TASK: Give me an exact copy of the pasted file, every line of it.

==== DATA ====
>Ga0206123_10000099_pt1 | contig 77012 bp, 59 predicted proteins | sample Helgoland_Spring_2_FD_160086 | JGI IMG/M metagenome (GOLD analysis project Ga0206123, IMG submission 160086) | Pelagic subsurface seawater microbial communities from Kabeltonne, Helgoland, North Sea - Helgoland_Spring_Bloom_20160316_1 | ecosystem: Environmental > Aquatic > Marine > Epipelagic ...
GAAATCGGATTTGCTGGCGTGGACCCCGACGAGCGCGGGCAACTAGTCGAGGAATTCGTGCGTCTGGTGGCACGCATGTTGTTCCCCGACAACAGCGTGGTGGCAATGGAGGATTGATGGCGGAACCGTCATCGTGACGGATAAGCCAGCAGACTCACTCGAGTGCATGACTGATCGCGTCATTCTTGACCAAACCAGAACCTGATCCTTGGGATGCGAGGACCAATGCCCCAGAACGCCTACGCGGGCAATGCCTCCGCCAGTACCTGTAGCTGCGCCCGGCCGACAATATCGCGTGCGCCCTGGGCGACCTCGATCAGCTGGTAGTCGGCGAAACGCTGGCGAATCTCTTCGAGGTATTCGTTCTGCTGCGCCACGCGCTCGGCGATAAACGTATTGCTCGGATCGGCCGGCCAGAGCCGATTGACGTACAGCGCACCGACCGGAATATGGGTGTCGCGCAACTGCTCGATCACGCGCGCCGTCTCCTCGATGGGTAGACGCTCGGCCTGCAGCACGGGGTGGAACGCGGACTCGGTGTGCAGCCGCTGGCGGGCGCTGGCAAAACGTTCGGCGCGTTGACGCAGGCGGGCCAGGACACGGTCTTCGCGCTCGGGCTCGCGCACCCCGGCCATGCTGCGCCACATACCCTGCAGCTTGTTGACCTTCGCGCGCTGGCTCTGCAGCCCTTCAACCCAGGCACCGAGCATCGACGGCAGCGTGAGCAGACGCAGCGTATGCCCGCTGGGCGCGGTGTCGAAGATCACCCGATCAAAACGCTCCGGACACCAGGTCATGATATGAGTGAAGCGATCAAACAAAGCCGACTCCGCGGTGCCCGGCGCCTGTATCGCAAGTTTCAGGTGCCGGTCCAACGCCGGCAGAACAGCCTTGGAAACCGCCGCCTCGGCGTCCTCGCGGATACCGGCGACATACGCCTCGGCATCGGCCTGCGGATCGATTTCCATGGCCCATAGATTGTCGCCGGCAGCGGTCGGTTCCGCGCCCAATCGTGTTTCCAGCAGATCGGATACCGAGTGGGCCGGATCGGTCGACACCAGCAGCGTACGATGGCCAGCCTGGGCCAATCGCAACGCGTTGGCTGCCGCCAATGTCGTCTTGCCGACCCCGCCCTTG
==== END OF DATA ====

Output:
>Ga0206123_10000099_pt1 | contig 77012 bp, 59 predicted proteins | sample Helgoland_Spring_2_FD_160086 | JGI IMG/M metagenome (GOLD analysis project Ga0206123, IMG submission 160086) | Pelagic subsurface seawater microbial communities from Kabeltonne, Helgoland, North Sea - Helgoland_Spring_Bloom_20160316_1 | ecosystem: Environmental > Aquatic > Marine > Epipelagic ...
GAAATCGGATTTGCTGGCGTGGACCCCGACGAGCGCGGGCAACTAGTCGAGGAATTCGTGCGTCTGGTGGCACGCATGTTGTTCCCCGACAACAGCGTGGTGGCAATGGAGGATTGATGGCGGAACCGTCATCGTGACGGATAAGCCAGCAGACTCACTCGAGTGCATGACTGATCGCGTCATTCTTGACCAAACCAGAACCTGATCCTTGGGATGCGAGGACCAATGCCCCAGAACGCCTACGCGGGCAATGCCTCCGCCAGTACCTGTAGCTGCGCCCGGCCGACAATATCGCGTGCGCCCTGGGCGACCTCGATCAGCTGGTAGTCGGCGAAACGCTGGCGAATCTCTTCGAGGTATTCGTTCTGCTGCGCCACGCGCTCGGCGATAAACGTATTGCTCGGATCGGCCGGCCAGAGCCGATTGACGTACAGCGCACCGACCGGAATATGGGTGTCGCGCAACTGCTCGATCACGCGCGCCGTCTCCTCGATGGGTAGACGCTCGGCCTGCAGCACGGGGTGGAACGCGGACTCGGTGTGCAGCCGCTGGCGGGCGCTGGCAAAACGTTCGGCGCGTTGACGCAGGCGGGCCAGGACACGGTCTTCGCGCTCGGGCTCGCGCACCCCGGCCATGCTGCGCCACATACCCTGCAGCTTGTTGACCTTCGCGCGCTGGCTCTGCAGCCCTTCAACCCAGGCACCGAGCATCGACGGCAGCGTGAGCAGACGCAGCGTATGCCCGCTGGGCGCGGTGTCGAAGATCACCCGATCAAAACGCTCCGGACACCAGGTCATGATATGAGTGAAGCGATCAAACAAAGCCGACTCCGCGGTGCCCGGCGCCTGTATCGCAAGTTTCAGGTGCCGGTCCAACGCCGGCAGAACAGCCTTGGAAACCGCCGCCTCGGCGTCCTCGCGGATACCGGCGACATACGCCTCGGCATCGGCCTGCGGATCGATTTCCATGGCCCATAGATTGTCGCCGGCAGCGGTCGGTTCCGCGCCCAATCGTGTTTCCAGCAGATCGGATACCGAGTGGGCCGGATCGGTCGACACCAGCAGCGTACGATGGCCAGCCTGGGCCAATCGCAACGCGTTGGCTGCCGCCAATGTCGTCTTGCCGACCCCGCCCTTG